[Abstract]This Thesis engages with contemporary philosophical controversies about the nature of dispositional properties or powers and the relationship they have to their non-dispositional counterparts. The focus concerns fundamentality. In particular, I seek to answer the question, ‘What fundamental properties suffice to account for the manifest world?’ The answer I defend is that fundamental categorical properties need not be invoked in order to derive a viable explanation for the manifest world. My stance is a field-theoretic view which describes the world as a single system comprised of pure power, and involves the further contention that ‘pure power’ should not be interpreted as ‘purely dispositional’, if dispositionality means potentiality, possibility or otherwise unmanifested power or ability bestowed upon some bearer. The theoretical positions examined include David Armstrong’s Categoricalism, Sydney Shoemaker’s Causal Theory of Properties, Brian Ellis’s New Essentialism, Ullin Place’s Conceptualism, Charles Martin’s and John Heil’s Identity Theory of Properties and Rom Harré’s Theory of Causal Powers. The central concern of this Thesis is to examine reasons for holding a pure-power theory, and to defend such a stance. This involves two tasks. The first requires explaining what plays the substance role in a pure-power world. This Thesis argues that fundamental power, although not categorical, can be considered ontologically-robust and thus able to fulfil the substance role. A second task—answering the challenge put forward by Richard Swinburne and thereafter replicated in various neo-Swinburne arguments—concerns how the manifestly qualitative world can be explained starting from a pure-power base. The Light-like Network Account is put forward in an attempt to show how the manifest world can be derived from fundamental pure power.
CHAPTER 8 ULLIN PLACE: CONCEPTUALISM - OUTLINE 131 CHAPTER 9 ULLIN PLACE: CONCEPTUALISM - DISCUSSION 137 9.1 Truthmakers for Dispositional Properties 137 9.2 The Causal Role of the Microstructure 140 9.3 Summary and Conclusions 141
[Citing Place (1996c)]  [Citing Place (1996d)]  [Citing Place (1996e)]  [Citing Place (1996f)]  [Citing Place (1996g)]  [Citing Place (1999b)]  [Citing Place (1999f)]  

Graham, G. (2000a). Ullin Thomas Place: 24 October 1924 - 2 January 2000. Brain and Mind, 1, 181-182. doi:10.1023/A:1010032528485
[Citing Armstrong & Place (1991)]  [Citing Place (1981a)]  [Citing Place (1981b)]  [Citing Place (1991f)]  [Citing Place (1992d)]  [Citing Place (1992f)]  [Citing Place (1996g)]  [Citing Place (2000a)]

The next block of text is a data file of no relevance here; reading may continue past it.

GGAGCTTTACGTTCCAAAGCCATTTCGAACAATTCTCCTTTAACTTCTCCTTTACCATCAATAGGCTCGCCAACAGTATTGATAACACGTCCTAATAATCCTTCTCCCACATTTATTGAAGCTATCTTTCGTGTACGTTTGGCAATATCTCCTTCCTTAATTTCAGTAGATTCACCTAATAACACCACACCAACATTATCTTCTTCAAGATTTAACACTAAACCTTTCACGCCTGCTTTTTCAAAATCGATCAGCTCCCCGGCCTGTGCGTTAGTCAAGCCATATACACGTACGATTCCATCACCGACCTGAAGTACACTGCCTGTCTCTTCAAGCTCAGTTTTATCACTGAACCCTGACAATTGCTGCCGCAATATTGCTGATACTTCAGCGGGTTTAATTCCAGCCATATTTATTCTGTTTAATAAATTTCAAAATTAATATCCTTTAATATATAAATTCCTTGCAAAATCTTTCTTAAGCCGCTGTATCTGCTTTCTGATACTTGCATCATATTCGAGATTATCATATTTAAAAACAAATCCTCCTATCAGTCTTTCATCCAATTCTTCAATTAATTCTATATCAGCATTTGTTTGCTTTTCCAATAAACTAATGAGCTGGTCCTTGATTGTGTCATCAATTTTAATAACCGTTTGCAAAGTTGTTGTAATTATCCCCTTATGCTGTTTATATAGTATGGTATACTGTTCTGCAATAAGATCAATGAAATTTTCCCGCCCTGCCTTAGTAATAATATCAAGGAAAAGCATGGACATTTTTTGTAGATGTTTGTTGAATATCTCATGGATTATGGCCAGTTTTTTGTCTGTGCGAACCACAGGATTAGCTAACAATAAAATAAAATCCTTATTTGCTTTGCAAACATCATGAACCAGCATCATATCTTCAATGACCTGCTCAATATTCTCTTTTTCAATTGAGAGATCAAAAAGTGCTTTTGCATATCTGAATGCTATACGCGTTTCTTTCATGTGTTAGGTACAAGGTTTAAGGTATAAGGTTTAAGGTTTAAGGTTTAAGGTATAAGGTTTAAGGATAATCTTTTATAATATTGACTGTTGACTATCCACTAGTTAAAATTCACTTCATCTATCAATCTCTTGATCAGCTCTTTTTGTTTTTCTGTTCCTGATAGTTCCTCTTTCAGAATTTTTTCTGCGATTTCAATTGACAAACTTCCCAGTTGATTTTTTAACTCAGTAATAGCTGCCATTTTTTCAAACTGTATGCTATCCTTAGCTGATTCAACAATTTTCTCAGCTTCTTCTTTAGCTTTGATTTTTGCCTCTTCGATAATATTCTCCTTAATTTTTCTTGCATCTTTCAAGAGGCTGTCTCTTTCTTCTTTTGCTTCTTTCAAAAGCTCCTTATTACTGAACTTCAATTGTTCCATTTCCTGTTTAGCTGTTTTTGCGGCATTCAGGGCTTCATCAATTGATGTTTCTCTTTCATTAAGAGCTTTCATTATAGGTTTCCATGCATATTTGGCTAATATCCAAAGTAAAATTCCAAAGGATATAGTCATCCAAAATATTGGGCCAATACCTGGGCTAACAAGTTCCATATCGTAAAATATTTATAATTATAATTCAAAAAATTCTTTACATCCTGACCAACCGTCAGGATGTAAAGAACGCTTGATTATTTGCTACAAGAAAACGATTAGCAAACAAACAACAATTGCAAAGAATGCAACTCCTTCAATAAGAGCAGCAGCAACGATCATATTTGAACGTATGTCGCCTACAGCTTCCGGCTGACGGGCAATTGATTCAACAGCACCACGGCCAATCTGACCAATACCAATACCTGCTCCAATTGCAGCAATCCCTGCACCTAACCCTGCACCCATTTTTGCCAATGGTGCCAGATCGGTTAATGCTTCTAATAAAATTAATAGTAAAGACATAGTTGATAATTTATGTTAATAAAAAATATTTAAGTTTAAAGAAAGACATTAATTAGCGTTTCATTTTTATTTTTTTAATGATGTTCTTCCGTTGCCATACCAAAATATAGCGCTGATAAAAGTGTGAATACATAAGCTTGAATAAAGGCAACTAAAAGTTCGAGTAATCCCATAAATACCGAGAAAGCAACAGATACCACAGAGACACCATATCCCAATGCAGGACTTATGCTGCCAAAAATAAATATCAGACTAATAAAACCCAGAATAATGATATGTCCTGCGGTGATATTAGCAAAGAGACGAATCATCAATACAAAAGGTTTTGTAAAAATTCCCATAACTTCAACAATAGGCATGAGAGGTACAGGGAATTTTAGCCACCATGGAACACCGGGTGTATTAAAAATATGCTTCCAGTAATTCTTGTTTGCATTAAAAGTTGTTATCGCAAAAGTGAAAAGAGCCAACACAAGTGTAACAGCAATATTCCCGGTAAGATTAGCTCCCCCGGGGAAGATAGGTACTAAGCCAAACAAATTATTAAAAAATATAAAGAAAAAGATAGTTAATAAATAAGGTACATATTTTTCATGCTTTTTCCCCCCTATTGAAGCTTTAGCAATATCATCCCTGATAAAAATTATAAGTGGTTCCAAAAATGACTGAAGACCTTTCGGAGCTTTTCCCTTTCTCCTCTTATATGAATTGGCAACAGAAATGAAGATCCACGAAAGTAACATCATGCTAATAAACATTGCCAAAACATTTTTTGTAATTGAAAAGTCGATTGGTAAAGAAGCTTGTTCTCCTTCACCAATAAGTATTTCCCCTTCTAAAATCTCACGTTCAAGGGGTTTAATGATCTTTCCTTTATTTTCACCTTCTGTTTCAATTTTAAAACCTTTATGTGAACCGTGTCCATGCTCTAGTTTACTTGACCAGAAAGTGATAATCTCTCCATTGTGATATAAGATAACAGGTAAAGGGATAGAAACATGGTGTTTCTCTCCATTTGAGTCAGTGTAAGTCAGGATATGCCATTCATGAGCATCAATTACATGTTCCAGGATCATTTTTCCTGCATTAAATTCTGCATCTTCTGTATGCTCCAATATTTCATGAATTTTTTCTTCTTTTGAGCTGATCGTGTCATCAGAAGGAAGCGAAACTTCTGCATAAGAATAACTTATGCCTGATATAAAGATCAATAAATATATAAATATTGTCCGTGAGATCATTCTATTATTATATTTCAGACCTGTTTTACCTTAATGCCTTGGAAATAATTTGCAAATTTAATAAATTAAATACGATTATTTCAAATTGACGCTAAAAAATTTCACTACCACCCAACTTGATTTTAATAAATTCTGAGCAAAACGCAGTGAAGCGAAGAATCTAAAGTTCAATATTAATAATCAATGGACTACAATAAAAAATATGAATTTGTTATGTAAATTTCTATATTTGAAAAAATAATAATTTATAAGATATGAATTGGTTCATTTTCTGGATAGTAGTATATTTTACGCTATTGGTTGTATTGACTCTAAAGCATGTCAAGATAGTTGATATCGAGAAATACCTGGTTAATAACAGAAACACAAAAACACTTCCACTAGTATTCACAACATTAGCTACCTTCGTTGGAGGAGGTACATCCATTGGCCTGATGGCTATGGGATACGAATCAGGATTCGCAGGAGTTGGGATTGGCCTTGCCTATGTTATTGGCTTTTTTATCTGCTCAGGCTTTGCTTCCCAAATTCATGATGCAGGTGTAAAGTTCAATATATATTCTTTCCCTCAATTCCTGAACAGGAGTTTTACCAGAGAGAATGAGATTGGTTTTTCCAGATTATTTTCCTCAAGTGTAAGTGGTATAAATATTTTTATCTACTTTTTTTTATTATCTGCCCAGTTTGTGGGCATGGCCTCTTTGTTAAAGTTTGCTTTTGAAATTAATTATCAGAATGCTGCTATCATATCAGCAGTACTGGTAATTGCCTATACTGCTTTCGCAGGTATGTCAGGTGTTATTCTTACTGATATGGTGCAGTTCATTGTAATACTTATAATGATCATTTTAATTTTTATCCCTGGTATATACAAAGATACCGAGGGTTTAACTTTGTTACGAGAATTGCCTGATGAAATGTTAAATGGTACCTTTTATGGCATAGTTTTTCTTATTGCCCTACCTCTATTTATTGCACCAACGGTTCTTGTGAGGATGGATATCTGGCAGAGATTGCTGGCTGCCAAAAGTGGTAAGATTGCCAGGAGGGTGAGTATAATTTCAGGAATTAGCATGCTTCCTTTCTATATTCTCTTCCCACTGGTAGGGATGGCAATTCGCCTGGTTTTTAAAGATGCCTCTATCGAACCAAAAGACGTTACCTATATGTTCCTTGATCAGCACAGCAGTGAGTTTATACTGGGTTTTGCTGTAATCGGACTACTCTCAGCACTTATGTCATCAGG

Graham, G. (2000b). Ullin Thomas Place, 1924 - 2000. Proceedings and Addresses of the American Philosophical Association 74-77, Memorial Minutes (pp. 116-117). American Philosophical Association.

Graham, G., & Horgan, T. (2002). Sensations and grain processes. In J.H. Fetzer (Ed.), Consciousness Evolving (pp.63-86). John Benjamins. doi:10.1075/aicr.34.08gra
[Abstract]This chapter celebrates an anniversary, or near anniversary. As we write it is just more than 40 years since U. T. Place's "Is consciousness a brain process" appeared in the The British Journal of Psychology, and just less than 40 since J. J. C. Smart's "Sensations and brain processes" appeared, in its first version, in The Philosophical Review. These two papers arguably founded contemporary philosophy of mind. This paper is about the current status of the philosophy of consciousness (which we take to be phenomenal consciousness) and what the philosophical program for doing the philosophy of the consciousness mind is and where it can, and can't, rely on cognitive science. The grain project is the scientific program in cognitive science that involves investigating the causal roles associated with phenomenal consciousness at several levels of detail or resolution. We argue that even if the causal grain of phenomenal consciousness were to become fully understood within cognitive science, various theoretical options concerning qualia that are presently live theoretical options in philosophical discussion would all still remain live theoretical options.
[Citing Place (1956)]  [1 referring publications by Place]  [Is replied by]  

Gusman, S. (2016). The Phenomenological Fallacy and the Illusion of Immanence: Analytic Philosophy of Mind and Phenomenology Against Mental Reification. Diametros, (48), 18-37.